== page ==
Scientists are calling for radical new approaches to conservation following the first biodiversity audit of its kind.
Led by the University of East Anglia (UEA), with partners Natural England, the Forestry Commission, Norfolk and Suffolk Biodiversity Partnerships and County Councils, the Brecks Partnership, and Plantlife, the painstaking study pooled information on every plant and animal species recorded in Breckland a special landscape of heathland, forest and farmland stretching across the Norfolk and Suffolk border.
In an unprecedented effort, the UEA team collated records for a huge variety of species identified in the region, from the smallest gnat and tiniest beetle, through to birds, plants and mammals. The researchers were astonished to discover that 28 per cent of the UK's rare species were found in Breckland an area covering only 0.4 per cent of land in the UK.
This collaborative study's innovative, evidence-based methodology offers a more targeted and dynamic approach to conservation identifying what biodiversity is present in a region, where it is, and what it needs if it is to thrive.
With the help of 200 naturalists, UEA collated nearly a million records, showing that 12,500 species can be found in the region. Of these, more than 2,000 are of national conservation concern. The study is believed to be the first of its kind to consider every single species found in an entire region. The team went on to analyse the ecological needs of these 2,000 rare species, which allowed them to identify novel approaches for managing habitats to restore and protect this biodiversity. The report provides a manual for land managers, showing them what can be done to restore and conserve the unique biodiversity of the region.
"These exciting findings demonstrate beyond doubt what conservationists have long suspected that Breckland is a unique region and vitally important hot-spot for rare and threatened species, making it a key area for conservation within the UK," said Dr Paul Dolman of UEA's School of Environmental Sciences, who led the study. "Although much of what conservation has achieved is excellent, new approaches are urgently needed or we risk many of these species drifting towards extinction"
Covering around 1000 km2, Breckland is one of the driest places in England and encompasses the largest lowland forest in the UK including the popular Thetford Forest Park. Because the sandy soil made ploughing easy, Breckland was one of the first places in England to be settled and its unique biodiversity remains dependent on people. The medieval word 'breck' means a fallow cropped field and the team found that these lightly cultivated fields were crucial to many species unique to the region - but many of these farmland species are now extremely rare and threatened. "We need to put the brecks back into Breckland," said Dr Dolman.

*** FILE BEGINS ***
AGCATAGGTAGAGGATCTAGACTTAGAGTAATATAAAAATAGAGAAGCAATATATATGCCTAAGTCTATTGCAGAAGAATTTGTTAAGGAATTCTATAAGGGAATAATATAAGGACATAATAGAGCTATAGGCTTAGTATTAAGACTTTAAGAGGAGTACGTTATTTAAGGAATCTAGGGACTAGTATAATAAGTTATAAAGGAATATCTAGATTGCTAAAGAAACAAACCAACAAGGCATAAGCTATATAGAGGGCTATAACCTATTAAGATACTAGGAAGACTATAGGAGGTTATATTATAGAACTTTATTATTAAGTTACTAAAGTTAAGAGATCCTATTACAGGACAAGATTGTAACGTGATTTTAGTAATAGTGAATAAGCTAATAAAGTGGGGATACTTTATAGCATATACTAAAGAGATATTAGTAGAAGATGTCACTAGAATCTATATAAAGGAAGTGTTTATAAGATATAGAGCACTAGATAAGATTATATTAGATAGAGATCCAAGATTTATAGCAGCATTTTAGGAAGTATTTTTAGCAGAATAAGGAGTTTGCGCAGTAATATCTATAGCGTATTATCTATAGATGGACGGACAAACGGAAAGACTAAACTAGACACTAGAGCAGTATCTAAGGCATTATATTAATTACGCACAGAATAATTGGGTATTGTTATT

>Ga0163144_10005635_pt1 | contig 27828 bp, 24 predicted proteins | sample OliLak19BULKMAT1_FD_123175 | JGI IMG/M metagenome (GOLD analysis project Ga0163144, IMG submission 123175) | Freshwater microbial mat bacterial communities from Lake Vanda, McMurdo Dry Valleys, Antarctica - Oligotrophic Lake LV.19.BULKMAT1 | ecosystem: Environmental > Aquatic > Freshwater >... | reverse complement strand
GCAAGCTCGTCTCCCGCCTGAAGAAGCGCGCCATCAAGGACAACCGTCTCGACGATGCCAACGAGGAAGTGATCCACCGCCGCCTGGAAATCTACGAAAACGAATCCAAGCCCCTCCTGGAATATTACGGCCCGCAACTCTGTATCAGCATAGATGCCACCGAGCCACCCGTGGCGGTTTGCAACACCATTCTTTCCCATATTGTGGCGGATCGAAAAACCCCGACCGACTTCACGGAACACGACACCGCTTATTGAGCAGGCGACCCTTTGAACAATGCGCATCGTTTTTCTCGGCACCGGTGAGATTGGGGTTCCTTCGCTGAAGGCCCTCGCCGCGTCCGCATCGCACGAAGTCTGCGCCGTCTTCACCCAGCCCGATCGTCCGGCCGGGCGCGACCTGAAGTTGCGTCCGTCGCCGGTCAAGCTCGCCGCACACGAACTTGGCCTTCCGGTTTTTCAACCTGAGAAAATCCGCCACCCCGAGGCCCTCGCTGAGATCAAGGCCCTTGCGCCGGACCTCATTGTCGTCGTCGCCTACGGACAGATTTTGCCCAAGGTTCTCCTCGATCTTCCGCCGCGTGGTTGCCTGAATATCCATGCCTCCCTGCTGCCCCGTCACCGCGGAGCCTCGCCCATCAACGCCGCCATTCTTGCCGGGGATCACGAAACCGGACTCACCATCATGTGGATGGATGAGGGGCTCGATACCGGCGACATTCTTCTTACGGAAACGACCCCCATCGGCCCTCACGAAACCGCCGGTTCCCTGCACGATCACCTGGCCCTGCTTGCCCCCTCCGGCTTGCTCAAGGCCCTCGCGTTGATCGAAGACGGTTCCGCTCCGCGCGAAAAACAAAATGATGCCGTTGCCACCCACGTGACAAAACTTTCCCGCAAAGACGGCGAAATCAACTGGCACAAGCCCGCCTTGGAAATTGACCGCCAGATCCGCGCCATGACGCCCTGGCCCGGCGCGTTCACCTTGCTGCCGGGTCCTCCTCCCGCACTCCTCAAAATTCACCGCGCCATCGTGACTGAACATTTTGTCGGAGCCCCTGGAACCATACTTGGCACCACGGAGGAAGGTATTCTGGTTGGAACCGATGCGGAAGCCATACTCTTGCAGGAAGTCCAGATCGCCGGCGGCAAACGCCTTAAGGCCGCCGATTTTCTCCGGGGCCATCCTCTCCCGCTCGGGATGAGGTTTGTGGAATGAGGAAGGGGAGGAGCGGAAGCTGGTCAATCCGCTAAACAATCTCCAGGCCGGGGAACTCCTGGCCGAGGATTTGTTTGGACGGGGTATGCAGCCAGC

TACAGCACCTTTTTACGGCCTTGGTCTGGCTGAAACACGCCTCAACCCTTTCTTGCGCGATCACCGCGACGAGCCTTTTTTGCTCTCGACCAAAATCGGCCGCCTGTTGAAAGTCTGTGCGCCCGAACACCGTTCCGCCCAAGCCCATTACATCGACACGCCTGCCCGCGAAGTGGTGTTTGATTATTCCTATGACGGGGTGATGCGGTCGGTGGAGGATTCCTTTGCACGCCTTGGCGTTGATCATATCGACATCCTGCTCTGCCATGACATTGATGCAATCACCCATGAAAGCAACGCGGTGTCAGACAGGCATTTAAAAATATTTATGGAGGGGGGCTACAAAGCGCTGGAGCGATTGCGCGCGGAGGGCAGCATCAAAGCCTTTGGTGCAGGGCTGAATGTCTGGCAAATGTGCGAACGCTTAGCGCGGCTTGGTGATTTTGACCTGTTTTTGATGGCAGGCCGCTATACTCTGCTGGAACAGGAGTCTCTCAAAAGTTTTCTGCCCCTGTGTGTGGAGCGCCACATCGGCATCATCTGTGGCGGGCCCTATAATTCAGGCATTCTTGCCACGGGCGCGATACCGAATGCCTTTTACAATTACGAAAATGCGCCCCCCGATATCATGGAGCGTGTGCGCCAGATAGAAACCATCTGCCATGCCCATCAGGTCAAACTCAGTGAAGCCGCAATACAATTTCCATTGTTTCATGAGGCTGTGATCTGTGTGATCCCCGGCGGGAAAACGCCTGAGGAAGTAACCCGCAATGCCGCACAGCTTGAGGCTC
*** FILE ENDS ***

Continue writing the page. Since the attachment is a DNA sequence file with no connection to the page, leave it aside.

Breckland boasts a range of other important habitats - including the UK's only inland sand dunes, grazed heathland, pine forests and wetlands.
The report's key findings are:
- Twenty-eight per cent of all the priority Biodiversity Action Plan species in the UK occur in Breckland.
- Sixty-five species, largely restricted to Breckland, are rarely found anywhere else in Britain, including the plants Spanish Catchfly, Field Wormwood, Breckland Thyme and rare insects such as the Brush-thighed Seed-eater and the Basil-thyme Case-bearer moth.
- Conservation managers should encourage bare ground and complex mixtures of grazed and ungrazed vegetation. Heather, although thought to be an icon of heathland sites, is less important than disturbed ground. ("We shouldn't be scared of getting machinery in and making a right mess," said Dr Dolman, "physical disturbance isn't always bad in fact it is essential for many plants and insects.") - Wild plant conservation charity Plantlife is today launching a new project to tackle the needs of threatened wild flowers and other plants in Breckland through targeting conservation work at around 30 sites and taking forward recommendations from the biodiversity audit.
- Cultivated farmland provides a vital habitat for many important species that need disturbed soil. However, a more tailored approach to stewardship is required.
- Although the planting of Thetford Forest originally destroyed important habitats, the forest now has a rich biodiversity including: rare plants such as tower mustard, smooth rupturewort and red-tipped cudweed; insects such as the marbled clover and grey carpet moth; and declining farmland birds like yellowhammer and linnet.
- Other important habitats revealed by the study were ancient trees, muddy pond edges, ungrazed fields and post-industrial sites such as gravel and sand pits.
Bev Nichols, land management and conservation advisor at Natural England said: "This audit is truly a landmark piece of work. Around 40 per cent of Breckland is protected to help conserve the special wildlife that is found here, but throughout the farms, heaths and forests, nature needs a helping hand. These findings will help Natural England give the best advice to landowners, and ensure funding such as our Environmental Stewardship Scheme, is targeted to ensure a future for Breckland's special wildlife and wild places."
Neal Armour-Chelu, Ecologist with the Forestry Commission said: "This work is going to help the Forestry Commission conserve the rare wildlife of Breckland. UEA has brought together the knowledge of hundreds of experts about the ecological needs of literally thousands of species. This report is vital as a manual for the conservation of wildlife across Thetford Forest. For the first time, we have a comprehensive insight into what we can do to help the conservation of what is one of the most wildlife rich areas of the UK."
Explore further: Population genomics unveil seahorse domain